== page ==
Texas Governor Rick Perry’s blessing and curse is he’s George W. Bush’s protege.
If you liked the cowboy boots on W., you’ll love them on Perry. He’s got real dung on those Tony Llamas.
On the other hand, if you regret eight years of deceitful leadership under an intellectually-challenged W., you’ll absolutely dread four years of Perry.
It’s dumb and dumber, GOP-style.
What’s a Republican party to do? Call on New Jersey Gov. Chris Christie. But Christie still says “no,” even as he plans a speech for Tuesday at a place far, far from Jersey–the Ronald Reagan library in California. Maybe he’s waiting to lose twenty pounds. He’s not saying.
Still, it’s odd that many big money Republicans can’t find anyone they think can beat Barack Obama.
They may find that the best moderate Republican to emerge so far is–as many on the left have surmised–Barack Obama.
Even more interesting is how a different kind of hot button has emerged among Republicans nationwide: illegal immigration.
On this point, Perry is actually an immigration ally, a stand that’s not particularly endearing to his rabid xenophobic base. At last week’s Fox News debate, Perry defended a Texas law he signed that gives tuition breaks for undocumented immigrants.
It’s Texas’ version of the Dream Act, the kind of legislation that on a federal level couldn’t get past a bloc of Republicans virulently against any support for undocumented immigrants. (House Republicans led the charge to defeat the Dream Act by a 216-198 vote.)
As Perry said in the debate, if you can’t bring yourself to help these folks, “I don’t think you have a heart.”
Of course, if any of them commits a capital crime against a Texan, you know what Perry will do to them.
His is a selective heart.
But Perry’s answer has given GOP party chairs around the country pause, if not cardiac arrest. In the GOP, what’s developing is a battle between the xenophobes vs. the realists.
And who’s leading the charge for a more realistic approach? Why it’s the Wall Street Journal, that not quite National Review, not quite Weekly Standard, mainstream view of conservative politics, at least on its editorial pages. This weekend’s lead editorial, “The Illegal Immigration Collapse,” flat out embraces illegal immigrants in the way conservatives rarely do in public.
It’s a coming out of sorts.
It’s one thing for conservative free-market thinkers like the late William F. Buckley to embrace “open borders” policies. But this editorial plainly concedes illegal immigration is not as big a deal as it was in the past. The current stats from the Department of Homeland Security show there are fewer illegal immigrants coming to the U.S.–the lowest level in 40 years.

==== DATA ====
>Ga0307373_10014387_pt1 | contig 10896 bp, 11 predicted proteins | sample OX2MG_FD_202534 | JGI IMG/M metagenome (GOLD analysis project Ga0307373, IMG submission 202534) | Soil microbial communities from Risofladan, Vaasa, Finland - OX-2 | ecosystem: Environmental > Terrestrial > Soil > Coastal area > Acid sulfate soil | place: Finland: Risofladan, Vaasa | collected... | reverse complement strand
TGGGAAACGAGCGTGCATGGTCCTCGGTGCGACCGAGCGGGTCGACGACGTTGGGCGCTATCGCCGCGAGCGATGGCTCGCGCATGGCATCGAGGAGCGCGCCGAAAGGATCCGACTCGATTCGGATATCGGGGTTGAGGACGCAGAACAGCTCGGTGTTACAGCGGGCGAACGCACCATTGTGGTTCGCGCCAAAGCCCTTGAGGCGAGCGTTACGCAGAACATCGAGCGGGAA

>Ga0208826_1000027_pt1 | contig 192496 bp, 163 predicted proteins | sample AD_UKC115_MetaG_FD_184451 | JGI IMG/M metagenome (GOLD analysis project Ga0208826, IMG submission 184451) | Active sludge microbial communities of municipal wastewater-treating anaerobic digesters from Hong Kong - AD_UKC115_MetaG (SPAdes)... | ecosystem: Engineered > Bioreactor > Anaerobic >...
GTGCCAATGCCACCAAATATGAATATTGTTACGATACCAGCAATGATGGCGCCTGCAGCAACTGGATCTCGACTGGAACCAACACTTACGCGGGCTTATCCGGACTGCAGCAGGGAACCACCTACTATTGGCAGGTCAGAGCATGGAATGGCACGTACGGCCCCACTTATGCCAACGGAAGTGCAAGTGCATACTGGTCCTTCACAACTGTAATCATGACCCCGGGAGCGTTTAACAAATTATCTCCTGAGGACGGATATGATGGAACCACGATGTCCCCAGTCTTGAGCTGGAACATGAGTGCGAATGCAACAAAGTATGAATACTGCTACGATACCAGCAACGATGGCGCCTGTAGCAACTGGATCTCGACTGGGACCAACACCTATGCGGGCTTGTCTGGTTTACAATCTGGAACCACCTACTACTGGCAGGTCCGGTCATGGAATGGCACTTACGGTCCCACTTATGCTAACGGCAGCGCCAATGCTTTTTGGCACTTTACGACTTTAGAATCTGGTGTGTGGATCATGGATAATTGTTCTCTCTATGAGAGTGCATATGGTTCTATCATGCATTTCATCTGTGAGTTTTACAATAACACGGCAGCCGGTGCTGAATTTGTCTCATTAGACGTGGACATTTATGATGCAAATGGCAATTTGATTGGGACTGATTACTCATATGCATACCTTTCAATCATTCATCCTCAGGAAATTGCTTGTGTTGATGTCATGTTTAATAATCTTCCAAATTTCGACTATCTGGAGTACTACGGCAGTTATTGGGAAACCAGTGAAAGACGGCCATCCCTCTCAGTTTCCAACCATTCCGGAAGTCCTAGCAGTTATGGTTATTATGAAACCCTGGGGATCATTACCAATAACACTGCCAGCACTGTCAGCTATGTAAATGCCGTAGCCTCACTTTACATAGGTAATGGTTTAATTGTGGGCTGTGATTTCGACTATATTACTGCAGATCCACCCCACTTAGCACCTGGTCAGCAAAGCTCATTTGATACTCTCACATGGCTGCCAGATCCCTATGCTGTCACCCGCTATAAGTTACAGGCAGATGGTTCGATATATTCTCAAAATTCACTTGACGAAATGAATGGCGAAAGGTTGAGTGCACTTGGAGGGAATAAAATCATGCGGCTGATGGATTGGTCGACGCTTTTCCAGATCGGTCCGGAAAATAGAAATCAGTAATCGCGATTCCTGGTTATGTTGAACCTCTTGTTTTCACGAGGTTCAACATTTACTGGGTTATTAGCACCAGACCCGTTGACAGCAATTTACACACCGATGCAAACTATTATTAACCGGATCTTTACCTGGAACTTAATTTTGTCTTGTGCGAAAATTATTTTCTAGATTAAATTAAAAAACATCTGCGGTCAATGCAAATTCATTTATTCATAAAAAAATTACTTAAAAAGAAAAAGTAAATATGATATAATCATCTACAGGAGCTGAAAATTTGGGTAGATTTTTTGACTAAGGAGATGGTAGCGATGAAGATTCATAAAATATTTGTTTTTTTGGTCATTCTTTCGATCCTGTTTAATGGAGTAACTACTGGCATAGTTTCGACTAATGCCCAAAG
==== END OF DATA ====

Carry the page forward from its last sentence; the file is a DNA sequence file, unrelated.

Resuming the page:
The Journal says it’s due to the poor economy. If we don’t build it, they won’t come. And they’re not.
The paper says that the U.S. isn’t very attractive to newcomers in general, and cites the Census Bureau finding that the only time the U.S. had more people leaving than arriving in America was the Great Depression. “This is not a period to emulate,” the paper writes. “We’d gladly take faster growth with more illegal immigration over slower growth and fewer illegals.” (emphasis added)
When I read that I couldn’t believe my eyes. What’s next? Conservative support for affirmative action? A scathing editorial against Scalia and Thomas? Be still, my heart.
The Journal suggests immigration reforms to allow more legal avenues to the U.S. They don’t mention amnesty or any number of real reform ideas blocked by the GOP in the last few years. But let’s hope the party, its rabid anti-immigrant base, and all of its favorite talk-show ventors take heed. This could be a real turning point.
An immigration debate based less on vitriol and more on economic reality would be a welcome change from the standard GOP hard-line that heretofore has lacked not just compassion but good sense.
At the very least, there’s a real wedge issue that drives the Republicans crazy. Perhaps, it’s even a new litmus test to separate the true xenophobes from the acceptably racist.
And all this due to a heartfelt answer from the front-runner nobody loves, Rick Perry.